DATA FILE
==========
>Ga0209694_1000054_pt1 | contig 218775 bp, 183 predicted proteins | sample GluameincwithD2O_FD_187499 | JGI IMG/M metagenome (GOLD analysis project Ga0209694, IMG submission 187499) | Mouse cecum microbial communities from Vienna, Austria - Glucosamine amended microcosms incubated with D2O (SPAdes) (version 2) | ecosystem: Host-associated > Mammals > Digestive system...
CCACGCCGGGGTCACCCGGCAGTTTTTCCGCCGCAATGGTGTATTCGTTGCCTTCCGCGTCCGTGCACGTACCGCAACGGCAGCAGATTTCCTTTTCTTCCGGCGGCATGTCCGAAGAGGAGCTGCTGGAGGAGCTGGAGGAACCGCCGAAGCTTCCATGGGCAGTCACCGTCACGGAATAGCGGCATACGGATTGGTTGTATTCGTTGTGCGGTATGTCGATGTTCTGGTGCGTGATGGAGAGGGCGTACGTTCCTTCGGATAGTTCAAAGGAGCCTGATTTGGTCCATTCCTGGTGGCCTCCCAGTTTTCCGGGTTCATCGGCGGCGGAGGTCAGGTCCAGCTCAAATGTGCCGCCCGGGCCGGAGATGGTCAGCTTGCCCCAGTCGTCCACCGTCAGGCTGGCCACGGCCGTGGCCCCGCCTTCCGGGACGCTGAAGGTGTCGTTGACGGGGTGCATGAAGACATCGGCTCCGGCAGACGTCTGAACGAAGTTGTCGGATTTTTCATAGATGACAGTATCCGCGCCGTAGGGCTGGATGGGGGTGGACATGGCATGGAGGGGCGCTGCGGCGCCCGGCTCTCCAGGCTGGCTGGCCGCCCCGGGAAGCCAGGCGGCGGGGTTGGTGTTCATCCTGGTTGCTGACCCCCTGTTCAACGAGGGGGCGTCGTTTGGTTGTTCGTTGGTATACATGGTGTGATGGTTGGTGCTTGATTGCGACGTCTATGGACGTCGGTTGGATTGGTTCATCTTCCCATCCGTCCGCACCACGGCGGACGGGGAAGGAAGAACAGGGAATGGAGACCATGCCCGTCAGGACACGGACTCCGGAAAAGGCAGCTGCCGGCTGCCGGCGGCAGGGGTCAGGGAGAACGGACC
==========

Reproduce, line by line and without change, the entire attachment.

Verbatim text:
>Ga0209694_1000054_pt1 | contig 218775 bp, 183 predicted proteins | sample GluameincwithD2O_FD_187499 | JGI IMG/M metagenome (GOLD analysis project Ga0209694, IMG submission 187499) | Mouse cecum microbial communities from Vienna, Austria - Glucosamine amended microcosms incubated with D2O (SPAdes) (version 2) | ecosystem: Host-associated > Mammals > Digestive system...
CCACGCCGGGGTCACCCGGCAGTTTTTCCGCCGCAATGGTGTATTCGTTGCCTTCCGCGTCCGTGCACGTACCGCAACGGCAGCAGATTTCCTTTTCTTCCGGCGGCATGTCCGAAGAGGAGCTGCTGGAGGAGCTGGAGGAACCGCCGAAGCTTCCATGGGCAGTCACCGTCACGGAATAGCGGCATACGGATTGGTTGTATTCGTTGTGCGGTATGTCGATGTTCTGGTGCGTGATGGAGAGGGCGTACGTTCCTTCGGATAGTTCAAAGGAGCCTGATTTGGTCCATTCCTGGTGGCCTCCCAGTTTTCCGGGTTCATCGGCGGCGGAGGTCAGGTCCAGCTCAAATGTGCCGCCCGGGCCGGAGATGGTCAGCTTGCCCCAGTCGTCCACCGTCAGGCTGGCCACGGCCGTGGCCCCGCCTTCCGGGACGCTGAAGGTGTCGTTGACGGGGTGCATGAAGACATCGGCTCCGGCAGACGTCTGAACGAAGTTGTCGGATTTTTCATAGATGACAGTATCCGCGCCGTAGGGCTGGATGGGGGTGGACATGGCATGGAGGGGCGCTGCGGCGCCCGGCTCTCCAGGCTGGCTGGCCGCCCCGGGAAGCCAGGCGGCGGGGTTGGTGTTCATCCTGGTTGCTGACCCCCTGTTCAACGAGGGGGCGTCGTTTGGTTGTTCGTTGGTATACATGGTGTGATGGTTGGTGCTTGATTGCGACGTCTATGGACGTCGGTTGGATTGGTTCATCTTCCCATCCGTCCGCACCACGGCGGACGGGGAAGGAAGAACAGGGAATGGAGACCATGCCCGTCAGGACACGGACTCCGGAAAAGGCAGCTGCCGGCTGCCGGCGGCAGGGGTCAGGGAGAACGGACC